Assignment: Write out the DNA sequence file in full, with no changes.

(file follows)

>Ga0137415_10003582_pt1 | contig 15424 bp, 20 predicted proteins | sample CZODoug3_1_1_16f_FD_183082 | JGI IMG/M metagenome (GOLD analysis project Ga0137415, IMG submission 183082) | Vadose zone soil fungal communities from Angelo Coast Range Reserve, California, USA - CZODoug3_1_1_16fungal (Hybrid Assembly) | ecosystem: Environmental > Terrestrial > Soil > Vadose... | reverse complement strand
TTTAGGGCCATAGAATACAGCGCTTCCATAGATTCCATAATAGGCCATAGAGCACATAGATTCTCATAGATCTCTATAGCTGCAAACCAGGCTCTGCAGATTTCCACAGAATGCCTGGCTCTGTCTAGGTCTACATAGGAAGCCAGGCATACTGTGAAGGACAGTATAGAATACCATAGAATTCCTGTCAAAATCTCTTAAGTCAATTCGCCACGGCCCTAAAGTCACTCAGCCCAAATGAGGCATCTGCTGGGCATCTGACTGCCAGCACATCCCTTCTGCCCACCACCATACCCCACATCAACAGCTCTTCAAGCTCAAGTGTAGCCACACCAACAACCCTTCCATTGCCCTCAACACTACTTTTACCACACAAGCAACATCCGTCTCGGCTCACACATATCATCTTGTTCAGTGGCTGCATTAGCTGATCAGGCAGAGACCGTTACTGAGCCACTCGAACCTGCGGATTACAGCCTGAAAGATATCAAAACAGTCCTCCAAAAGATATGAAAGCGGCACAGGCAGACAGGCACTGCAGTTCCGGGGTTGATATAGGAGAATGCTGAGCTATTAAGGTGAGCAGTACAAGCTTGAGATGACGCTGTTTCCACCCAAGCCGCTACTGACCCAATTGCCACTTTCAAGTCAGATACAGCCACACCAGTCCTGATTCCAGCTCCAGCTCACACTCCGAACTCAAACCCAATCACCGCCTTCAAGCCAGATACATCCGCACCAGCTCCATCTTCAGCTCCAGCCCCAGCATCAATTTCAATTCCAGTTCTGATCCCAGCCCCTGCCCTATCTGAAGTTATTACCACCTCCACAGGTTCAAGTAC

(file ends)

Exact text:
>Ga0137415_10003582_pt1 | contig 15424 bp, 20 predicted proteins | sample CZODoug3_1_1_16f_FD_183082 | JGI IMG/M metagenome (GOLD analysis project Ga0137415, IMG submission 183082) | Vadose zone soil fungal communities from Angelo Coast Range Reserve, California, USA - CZODoug3_1_1_16fungal (Hybrid Assembly) | ecosystem: Environmental > Terrestrial > Soil > Vadose... | reverse complement strand
TTTAGGGCCATAGAATACAGCGCTTCCATAGATTCCATAATAGGCCATAGAGCACATAGATTCTCATAGATCTCTATAGCTGCAAACCAGGCTCTGCAGATTTCCACAGAATGCCTGGCTCTGTCTAGGTCTACATAGGAAGCCAGGCATACTGTGAAGGACAGTATAGAATACCATAGAATTCCTGTCAAAATCTCTTAAGTCAATTCGCCACGGCCCTAAAGTCACTCAGCCCAAATGAGGCATCTGCTGGGCATCTGACTGCCAGCACATCCCTTCTGCCCACCACCATACCCCACATCAACAGCTCTTCAAGCTCAAGTGTAGCCACACCAACAACCCTTCCATTGCCCTCAACACTACTTTTACCACACAAGCAACATCCGTCTCGGCTCACACATATCATCTTGTTCAGTGGCTGCATTAGCTGATCAGGCAGAGACCGTTACTGAGCCACTCGAACCTGCGGATTACAGCCTGAAAGATATCAAAACAGTCCTCCAAAAGATATGAAAGCGGCACAGGCAGACAGGCACTGCAGTTCCGGGGTTGATATAGGAGAATGCTGAGCTATTAAGGTGAGCAGTACAAGCTTGAGATGACGCTGTTTCCACCCAAGCCGCTACTGACCCAATTGCCACTTTCAAGTCAGATACAGCCACACCAGTCCTGATTCCAGCTCCAGCTCACACTCCGAACTCAAACCCAATCACCGCCTTCAAGCCAGATACATCCGCACCAGCTCCATCTTCAGCTCCAGCCCCAGCATCAATTTCAATTCCAGTTCTGATCCCAGCCCCTGCCCTATCTGAAGTTATTACCACCTCCACAGGTTCAAGTAC